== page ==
Monday, March 10, 2014

Amazonian Kichwa wedding

Special education teachers organized a demonstration of a traditional Amazonian Kichwa wedding.
Amazonic Kichwa women in a mix of traditional and current fashion.

The wedding ceremony is an eclectic mix of original traditions and beliefs.

Added with some new ones brought by Catholics and mestizos, called Colonos by the Kichwas.
(Pretended) Bride-to-be's party. Second on the left, brides godmother. First on the right, the brides father, the bride and her mother.
Kichwas have been losing both their traditions and language.

They feel very worried about the cultural devaluation happening, especially amongst the younger generations.
The drink and the food are very important in a wedding. And they are also very important in a Kichwa wedding. There can be no wedding without traditional chicha (in Spanish) or aswa (in Kichwa). This wedding had lumu aswa, a drink made from cassave.
The traditional marriage ceremony can last for days and is considered the culmination of the Kichwa culture.
Only women can make and serve aswa. This cassave drink is made by chewing the root and spitting it. Afterwards it is mixed with water and left to ferment. Aswa can be sweetened by sugarcane juice but more traditionally sweet potato is mixed in the drink to make it sweeter. Some people add peanuts to give aswa more flavor.
Kichwa women are traditionally very sheltered and before they were even considered a possession, in the worst case scenario.

Teenage girls could not talk with the opposite sex members.
The (pretended) groom's party is getting ready. Wearing traditional blue clothes for a man, the groom's father. Groom's mother is wearing a blue blouse called maki kotona and a trational flowery skirt. Behind them other member's of groom's wedding party.

Even today, it is common in the Kichwa communities, inside the jungle, for a father to force a daughter to marry if he suspects her of having a relationship with someone from the oposite sex.

This relationship can consist of a neigbor seeing the girl talking with a boy from the same village under her house.
Kariparti, or the groom's party getting ready for the wedding. In the white clothe with the hat, groom's godfather. Godfather's function is similar to bestman's. Behind the godfather, wearing pink tunic on his clothes, the groom. Next to him with the drum a Kichwa wedding ceremony master and on the right side with white clothe on her, the groom's godmother's companion.
Like what happened to my friend's fourteen year old cousing.

She was forced to marry a sixteen year old boy from her village.
A female wachiman (wedding helper) serves lumu aswa (fermented yucca drink) to groom's godfather's companion. Both wachiman and godfather's (and mother's) companion are very old and respected functions in a Kichwa wedding. The wachiman's and companions are responsable for helping out with everything that the wedding organizator's need. In Kichwa wedding the godparents both organize and pay for the wedding.
According to my friend she was just talking with the boy because he came to look for her father and he was not at home.

But a neighbor saw her and talking began, and her father felt that his pride was hurt.

So, she had to be wed.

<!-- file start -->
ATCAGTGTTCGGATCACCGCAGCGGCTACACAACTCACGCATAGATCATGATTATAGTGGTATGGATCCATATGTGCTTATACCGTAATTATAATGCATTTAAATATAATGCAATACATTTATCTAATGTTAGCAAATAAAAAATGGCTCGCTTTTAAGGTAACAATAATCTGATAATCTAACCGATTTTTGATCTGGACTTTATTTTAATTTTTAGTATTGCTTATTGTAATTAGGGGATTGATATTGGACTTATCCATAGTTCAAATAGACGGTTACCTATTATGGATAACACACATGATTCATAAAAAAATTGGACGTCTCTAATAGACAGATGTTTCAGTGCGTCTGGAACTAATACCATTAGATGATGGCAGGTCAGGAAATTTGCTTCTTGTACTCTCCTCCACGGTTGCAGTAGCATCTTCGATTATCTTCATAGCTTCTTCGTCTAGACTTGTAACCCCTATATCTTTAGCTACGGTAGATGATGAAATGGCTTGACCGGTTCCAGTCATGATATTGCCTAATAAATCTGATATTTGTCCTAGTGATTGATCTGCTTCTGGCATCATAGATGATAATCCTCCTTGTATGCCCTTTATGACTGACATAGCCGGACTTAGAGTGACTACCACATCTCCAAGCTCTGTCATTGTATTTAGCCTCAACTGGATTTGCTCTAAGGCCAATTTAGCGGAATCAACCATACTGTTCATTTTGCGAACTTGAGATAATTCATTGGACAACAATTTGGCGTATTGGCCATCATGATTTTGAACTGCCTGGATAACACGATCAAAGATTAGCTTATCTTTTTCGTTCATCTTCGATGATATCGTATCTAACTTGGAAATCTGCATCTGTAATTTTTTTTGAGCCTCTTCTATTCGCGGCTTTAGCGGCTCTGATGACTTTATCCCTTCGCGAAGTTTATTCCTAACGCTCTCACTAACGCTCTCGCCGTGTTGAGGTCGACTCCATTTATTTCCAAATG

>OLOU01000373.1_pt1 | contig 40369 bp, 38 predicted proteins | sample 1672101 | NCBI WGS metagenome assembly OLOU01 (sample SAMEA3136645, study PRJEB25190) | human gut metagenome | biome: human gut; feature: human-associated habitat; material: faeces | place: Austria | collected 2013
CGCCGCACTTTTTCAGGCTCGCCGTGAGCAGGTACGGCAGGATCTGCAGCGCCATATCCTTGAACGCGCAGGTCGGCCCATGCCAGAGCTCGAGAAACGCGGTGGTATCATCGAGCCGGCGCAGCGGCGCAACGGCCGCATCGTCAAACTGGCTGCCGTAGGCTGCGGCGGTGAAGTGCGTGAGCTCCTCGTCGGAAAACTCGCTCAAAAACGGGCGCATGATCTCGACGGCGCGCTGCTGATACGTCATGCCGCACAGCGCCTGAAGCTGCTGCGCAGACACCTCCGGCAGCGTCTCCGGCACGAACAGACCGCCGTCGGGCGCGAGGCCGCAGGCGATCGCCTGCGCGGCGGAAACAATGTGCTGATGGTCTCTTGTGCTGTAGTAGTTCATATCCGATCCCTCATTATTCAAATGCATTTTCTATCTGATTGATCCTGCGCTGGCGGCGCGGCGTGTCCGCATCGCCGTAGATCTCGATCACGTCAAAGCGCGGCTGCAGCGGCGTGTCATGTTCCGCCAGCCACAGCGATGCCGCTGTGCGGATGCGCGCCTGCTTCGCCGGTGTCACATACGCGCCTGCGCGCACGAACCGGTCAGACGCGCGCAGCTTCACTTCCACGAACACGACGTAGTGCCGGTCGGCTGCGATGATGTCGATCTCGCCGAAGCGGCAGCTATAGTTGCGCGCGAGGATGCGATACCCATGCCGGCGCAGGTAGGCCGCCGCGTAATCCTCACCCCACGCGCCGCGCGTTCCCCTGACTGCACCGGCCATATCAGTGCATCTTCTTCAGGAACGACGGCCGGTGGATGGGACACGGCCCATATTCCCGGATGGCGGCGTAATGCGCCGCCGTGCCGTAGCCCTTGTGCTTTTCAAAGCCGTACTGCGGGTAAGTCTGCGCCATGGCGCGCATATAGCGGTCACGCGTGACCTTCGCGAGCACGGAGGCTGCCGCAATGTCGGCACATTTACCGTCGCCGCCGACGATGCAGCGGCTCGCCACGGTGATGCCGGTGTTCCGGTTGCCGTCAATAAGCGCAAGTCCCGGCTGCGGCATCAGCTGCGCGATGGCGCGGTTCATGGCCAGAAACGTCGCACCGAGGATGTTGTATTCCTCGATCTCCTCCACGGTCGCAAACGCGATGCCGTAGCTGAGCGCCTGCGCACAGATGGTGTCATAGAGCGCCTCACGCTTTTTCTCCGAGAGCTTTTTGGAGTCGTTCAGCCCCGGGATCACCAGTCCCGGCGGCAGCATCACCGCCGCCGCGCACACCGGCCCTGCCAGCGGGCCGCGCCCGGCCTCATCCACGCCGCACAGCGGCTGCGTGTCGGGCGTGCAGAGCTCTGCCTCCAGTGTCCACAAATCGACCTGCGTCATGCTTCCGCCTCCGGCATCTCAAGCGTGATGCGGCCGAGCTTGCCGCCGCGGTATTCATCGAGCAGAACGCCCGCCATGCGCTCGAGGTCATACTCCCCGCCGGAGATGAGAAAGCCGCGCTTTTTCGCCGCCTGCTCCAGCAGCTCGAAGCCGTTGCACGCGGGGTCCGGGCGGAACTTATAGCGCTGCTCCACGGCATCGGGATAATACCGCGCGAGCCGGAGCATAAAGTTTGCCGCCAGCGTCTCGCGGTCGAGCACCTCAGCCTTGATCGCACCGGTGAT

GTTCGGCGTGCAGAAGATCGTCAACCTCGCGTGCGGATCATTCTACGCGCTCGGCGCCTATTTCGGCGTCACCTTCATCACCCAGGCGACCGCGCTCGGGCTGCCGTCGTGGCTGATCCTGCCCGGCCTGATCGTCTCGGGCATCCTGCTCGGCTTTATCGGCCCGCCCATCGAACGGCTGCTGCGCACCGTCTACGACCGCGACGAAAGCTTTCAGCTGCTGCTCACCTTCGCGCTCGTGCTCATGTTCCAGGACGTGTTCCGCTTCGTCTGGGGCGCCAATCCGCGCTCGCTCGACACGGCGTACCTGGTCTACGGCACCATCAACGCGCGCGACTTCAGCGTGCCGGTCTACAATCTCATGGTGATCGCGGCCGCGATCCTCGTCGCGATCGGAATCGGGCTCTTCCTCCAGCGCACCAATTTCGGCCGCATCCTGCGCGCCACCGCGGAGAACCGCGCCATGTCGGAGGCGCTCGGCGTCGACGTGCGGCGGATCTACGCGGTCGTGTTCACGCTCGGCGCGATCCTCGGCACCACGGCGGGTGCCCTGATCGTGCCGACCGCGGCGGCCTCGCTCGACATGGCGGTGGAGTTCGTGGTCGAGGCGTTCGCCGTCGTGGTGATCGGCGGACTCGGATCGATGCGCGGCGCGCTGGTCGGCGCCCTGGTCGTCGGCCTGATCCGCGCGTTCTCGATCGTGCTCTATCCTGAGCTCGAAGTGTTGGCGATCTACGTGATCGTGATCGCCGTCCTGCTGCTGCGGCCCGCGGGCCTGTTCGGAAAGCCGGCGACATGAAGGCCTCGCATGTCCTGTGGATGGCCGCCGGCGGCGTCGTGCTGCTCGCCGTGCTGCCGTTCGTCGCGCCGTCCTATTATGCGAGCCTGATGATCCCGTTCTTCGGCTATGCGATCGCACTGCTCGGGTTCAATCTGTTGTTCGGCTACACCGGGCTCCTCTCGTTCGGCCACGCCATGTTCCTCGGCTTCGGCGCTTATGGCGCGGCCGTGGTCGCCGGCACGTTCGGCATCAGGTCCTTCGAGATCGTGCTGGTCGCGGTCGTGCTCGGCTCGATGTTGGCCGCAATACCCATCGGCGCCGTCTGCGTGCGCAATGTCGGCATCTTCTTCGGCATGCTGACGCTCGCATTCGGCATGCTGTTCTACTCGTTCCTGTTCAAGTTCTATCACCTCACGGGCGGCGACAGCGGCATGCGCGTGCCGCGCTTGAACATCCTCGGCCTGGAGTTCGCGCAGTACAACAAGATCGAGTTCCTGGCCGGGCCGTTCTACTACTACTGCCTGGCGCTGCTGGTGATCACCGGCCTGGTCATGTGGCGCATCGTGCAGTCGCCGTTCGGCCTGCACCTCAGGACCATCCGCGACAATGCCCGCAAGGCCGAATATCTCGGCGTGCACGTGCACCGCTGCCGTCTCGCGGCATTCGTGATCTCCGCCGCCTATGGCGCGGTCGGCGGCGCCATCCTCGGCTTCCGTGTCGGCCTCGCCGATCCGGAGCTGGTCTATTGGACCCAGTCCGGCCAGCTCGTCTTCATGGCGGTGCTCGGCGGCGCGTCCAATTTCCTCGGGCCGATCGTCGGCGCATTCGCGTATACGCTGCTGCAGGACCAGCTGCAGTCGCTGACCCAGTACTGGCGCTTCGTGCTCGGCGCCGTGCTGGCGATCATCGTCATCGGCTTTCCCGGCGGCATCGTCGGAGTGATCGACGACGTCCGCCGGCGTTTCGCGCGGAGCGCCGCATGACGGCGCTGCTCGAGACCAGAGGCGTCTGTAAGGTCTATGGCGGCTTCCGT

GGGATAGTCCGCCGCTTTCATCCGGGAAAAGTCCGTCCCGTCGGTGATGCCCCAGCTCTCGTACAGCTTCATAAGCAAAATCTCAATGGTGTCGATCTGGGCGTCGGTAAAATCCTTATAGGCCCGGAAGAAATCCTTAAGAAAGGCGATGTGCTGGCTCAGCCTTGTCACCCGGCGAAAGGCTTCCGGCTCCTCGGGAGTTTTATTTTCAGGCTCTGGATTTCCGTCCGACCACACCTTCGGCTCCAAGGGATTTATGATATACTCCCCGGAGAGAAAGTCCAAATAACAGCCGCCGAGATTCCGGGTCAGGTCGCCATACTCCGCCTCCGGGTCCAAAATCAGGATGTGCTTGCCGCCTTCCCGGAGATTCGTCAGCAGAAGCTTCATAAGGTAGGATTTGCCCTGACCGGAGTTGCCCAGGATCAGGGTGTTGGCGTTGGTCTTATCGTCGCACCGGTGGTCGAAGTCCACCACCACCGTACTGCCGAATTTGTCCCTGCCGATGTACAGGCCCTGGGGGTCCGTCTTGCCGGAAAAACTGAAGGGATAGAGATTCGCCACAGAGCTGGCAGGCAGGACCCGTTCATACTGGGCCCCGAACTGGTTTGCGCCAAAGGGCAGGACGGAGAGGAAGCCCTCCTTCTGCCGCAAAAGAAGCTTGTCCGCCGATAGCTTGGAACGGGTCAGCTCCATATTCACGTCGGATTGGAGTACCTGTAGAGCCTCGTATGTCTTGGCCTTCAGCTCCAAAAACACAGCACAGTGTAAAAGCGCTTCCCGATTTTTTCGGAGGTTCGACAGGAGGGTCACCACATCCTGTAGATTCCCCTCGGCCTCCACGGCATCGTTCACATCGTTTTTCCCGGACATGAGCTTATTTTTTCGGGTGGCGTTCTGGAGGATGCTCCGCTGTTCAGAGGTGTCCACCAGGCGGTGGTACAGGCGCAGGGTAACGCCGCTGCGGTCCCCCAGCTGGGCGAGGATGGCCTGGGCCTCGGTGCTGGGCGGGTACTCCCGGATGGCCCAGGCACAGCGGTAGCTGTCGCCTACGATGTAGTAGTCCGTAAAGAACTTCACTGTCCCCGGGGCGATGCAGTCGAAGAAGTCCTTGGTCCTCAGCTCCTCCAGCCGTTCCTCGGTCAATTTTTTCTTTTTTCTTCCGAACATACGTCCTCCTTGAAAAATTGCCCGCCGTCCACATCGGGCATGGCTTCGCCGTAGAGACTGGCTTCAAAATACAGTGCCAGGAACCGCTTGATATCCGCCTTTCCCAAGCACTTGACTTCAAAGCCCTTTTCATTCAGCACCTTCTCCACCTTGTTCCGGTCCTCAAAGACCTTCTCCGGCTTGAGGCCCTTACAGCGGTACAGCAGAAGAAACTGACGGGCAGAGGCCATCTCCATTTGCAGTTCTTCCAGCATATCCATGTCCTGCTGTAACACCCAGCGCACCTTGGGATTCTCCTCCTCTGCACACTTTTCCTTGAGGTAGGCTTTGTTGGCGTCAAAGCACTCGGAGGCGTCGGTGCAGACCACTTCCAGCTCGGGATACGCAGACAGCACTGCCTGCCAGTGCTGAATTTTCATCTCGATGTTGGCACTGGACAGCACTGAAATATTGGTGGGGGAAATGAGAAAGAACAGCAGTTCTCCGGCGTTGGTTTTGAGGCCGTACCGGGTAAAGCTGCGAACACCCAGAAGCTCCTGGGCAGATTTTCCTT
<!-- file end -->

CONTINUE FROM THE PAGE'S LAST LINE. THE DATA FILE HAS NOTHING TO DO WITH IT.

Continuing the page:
Traditional Kichwa greeting between the the parents-in-law. First a hug from the both sides and then the hand to chest and then to the other chest. This is to show that you'll have peace and treat each other with respect no matter where you'll encouter each other, be it here in this world or beyond, in the other world.
It seems that she was not so unhappy to wed the boy, so maybe there was something going on with the two of them.

But my friend felt very sorry that she had to leave the school at so young age and take responsability of running a household instead.

Two female wachimans with their drinks. The first one in blue blouse is handing out lumu aswa, yucca chicha or fermented drink with peanuts, and the one behind with the pink blouse is handing out vinillu, or alcohol made from banana.
Closer to the cities and towns the traditions have changed.

But people still get married young.
Groom drinks chicha. The hats and the white sheets with crosses came with the Catholic and Spanish influence. Before it was obligatory to wear a hat. In the jungle it was very hard to get, inconvenient and too hot. So it became a wedding accessory together with the white sheet that was used in the baptism since the Catholic priests would not wed you if you had not been baptized and christined in Christian manner first. The godfather and godmother were usually groom's and bride's baptism godparents also. The decorations and colors are very important for Amazonian Kichwas, as you can see in the necklaces, the aswa cup and in the hat's decoration also.
Usually the couple lives for few years together, gets maybe a child or two, and if they are sure.

Then they get married.
The wedding starts officially when the kariparti (groom's party, kari means man and husband in Kichwa) arrives with warmiparti (women's party, warmi means woman in Kichwa) and followed by the ceremony master. The two parties are separated before wedding and have their own traditional duties. Women's duties are to get the party ready and cook for everyone. The men do a more Western style bachelor party with a lot of drinking that traditionally would last almost a whole week. With some advice given to the groom on how to handle his new wife.
My friend, Celia, is an Amazonian Kichwa woman from an indigenous community deep in the jungle in the Orellana province.